Residents of urban barrios have benefited from programs such as the Soup Kitchen not only in terms of material gains, but also in terms of the personal sense of empowerment that results from involvement in community-based work. Photo by Marcos Barbery
A Radical Alternative or More of the Same?
By Sujatha Fernandes
The barrio Carretera Negra on the western edge of Caracas consists of a row of houses along a stretch of highway road, as indicated by its name, “Black Highway,” and along three smaller lanes, Oriente, 24 de Julio and Justicia. It is a Wednesday morning in the Carretera, and police officer Osvaldo Mendoza is unloading foodstuffs from the back of a government truck for the local soup kitchen, located in the front room of his house. “I was never a vecino (neighbor) who was very involved with the community because of my work,” Osvaldo told me. “But seeing the necessities of our communities, what I’ve seen as a police officer, the necessities you see in the streets, I offered my house when this opportunity came.”
By midday, five local volunteers have prepared the meal of potato salad, hot dogs, and beans and rice that feed 150 children daily. School children in white and blue uniforms wait in a long line outside bearing plastic containers, and the food is packed into their containers by volunteers and then stored in school bags.
The soup kitchens function through the organization and labor of the vecinos, but they are an initiative of President Hugo Chávez. Since Chávez was elected to office in 1998 in Venezuela, he has sparked both acclaim and controversy for his interventions on behalf of the poor.
For nine months between January 2004 and January 2007, I lived in one of the popular barrios of Caracas, carrying out field research for a project on urban social movements. I witnessed health clinics in the highest reaches of the shantytowns where previously people had died from preventable diseases; nutritious daily meals available for children from poor families; and high-school dropouts continuing their schooling during evenings in the work-study program. But from my own observations, it seemed that these programs faced some challenges in their implementation, including the siphoning off of stipends that sometimes didn’t reach intended beneficiaries; hoarding and pilfering of goods; and under-employment, where people were employed in the various missions, but at times remained without a livable wage.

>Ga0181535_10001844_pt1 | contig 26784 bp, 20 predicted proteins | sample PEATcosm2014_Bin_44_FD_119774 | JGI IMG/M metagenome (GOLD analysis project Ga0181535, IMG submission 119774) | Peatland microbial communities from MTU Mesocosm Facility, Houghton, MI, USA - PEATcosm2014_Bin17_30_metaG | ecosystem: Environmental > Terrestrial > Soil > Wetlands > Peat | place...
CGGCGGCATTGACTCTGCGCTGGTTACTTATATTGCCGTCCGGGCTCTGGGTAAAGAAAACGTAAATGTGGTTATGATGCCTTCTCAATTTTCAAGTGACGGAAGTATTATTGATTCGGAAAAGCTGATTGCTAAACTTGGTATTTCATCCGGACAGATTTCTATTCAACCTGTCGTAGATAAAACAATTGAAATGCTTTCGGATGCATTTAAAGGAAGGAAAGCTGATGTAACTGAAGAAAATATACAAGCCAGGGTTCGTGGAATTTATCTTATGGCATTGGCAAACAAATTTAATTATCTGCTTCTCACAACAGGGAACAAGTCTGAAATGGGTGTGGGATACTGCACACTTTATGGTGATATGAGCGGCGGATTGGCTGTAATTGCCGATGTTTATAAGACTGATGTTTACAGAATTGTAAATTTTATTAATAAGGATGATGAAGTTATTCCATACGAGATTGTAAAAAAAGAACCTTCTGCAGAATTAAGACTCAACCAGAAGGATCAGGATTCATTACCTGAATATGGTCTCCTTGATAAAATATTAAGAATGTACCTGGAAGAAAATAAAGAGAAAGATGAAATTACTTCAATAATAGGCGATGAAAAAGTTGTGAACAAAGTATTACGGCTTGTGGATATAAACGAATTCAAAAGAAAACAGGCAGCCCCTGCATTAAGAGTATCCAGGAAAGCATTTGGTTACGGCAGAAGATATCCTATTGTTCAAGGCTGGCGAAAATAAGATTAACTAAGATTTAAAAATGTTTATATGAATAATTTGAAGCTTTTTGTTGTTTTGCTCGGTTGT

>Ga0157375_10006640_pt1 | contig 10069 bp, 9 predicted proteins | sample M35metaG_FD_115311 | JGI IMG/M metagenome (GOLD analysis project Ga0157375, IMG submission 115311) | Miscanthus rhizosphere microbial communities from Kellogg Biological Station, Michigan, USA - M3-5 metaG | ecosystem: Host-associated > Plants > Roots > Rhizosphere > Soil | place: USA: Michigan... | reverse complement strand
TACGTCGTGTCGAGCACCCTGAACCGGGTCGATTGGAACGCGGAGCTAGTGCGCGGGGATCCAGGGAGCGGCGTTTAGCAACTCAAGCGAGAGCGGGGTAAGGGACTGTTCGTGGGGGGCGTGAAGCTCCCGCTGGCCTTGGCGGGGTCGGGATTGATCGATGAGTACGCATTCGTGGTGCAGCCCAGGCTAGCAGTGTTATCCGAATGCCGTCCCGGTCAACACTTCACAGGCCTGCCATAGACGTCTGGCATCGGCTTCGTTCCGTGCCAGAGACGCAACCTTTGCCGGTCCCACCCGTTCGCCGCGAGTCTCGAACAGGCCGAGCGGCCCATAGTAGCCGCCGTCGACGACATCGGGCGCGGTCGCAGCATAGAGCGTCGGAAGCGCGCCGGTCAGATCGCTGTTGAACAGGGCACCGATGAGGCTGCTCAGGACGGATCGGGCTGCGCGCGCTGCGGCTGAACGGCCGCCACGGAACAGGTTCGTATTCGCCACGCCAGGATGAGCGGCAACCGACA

But in order to put what I witnessed into context, one must first understand the evolution of social policy in Venezuela and, in particular, during the Chávez government. To what extent has Chávez managed to reverse the free market economic reforms of the 1990s and usher in a new era? Is his government simply reframing older policies in the cloak of a nationalist and populist discourse? What are the continuities and ruptures with his predecessors? What difference has his government made for the residents of marginalized barrios like the Carretera Negra? This article will examine these questions through a discussion of social policy in a Chávez era.
Social Policy Prior To Chávez
After the collapse of the military dictatorship in 1958 and the transition to democracy, the new Acción Democrática (AD) government pursued strategies of Import Substitution Industrialization (ISI) and prioritized social welfare. But the debt crisis of 1983 brought a decade of growing poverty, unemployment and inflation. Venezuelan leaders began courting foreign investors and borrowing to maintain social spending.
During the 1990s, under the second term of President Carlos Andres Pérez, neoliberal reforms were introduced. In his February 2, 1989, inauguration speech, the newly elected Pérez railed against the International Monetary Fund (IMF) and other international lending organizations, but just a few weeks later he announced a neoliberal policy packet known as El Gran Viraje—the great turnaround. Under pressure from foreign creditors to implement an IMF-style austerity program, he dismantled protections, deregulated prices, and reduced social spending.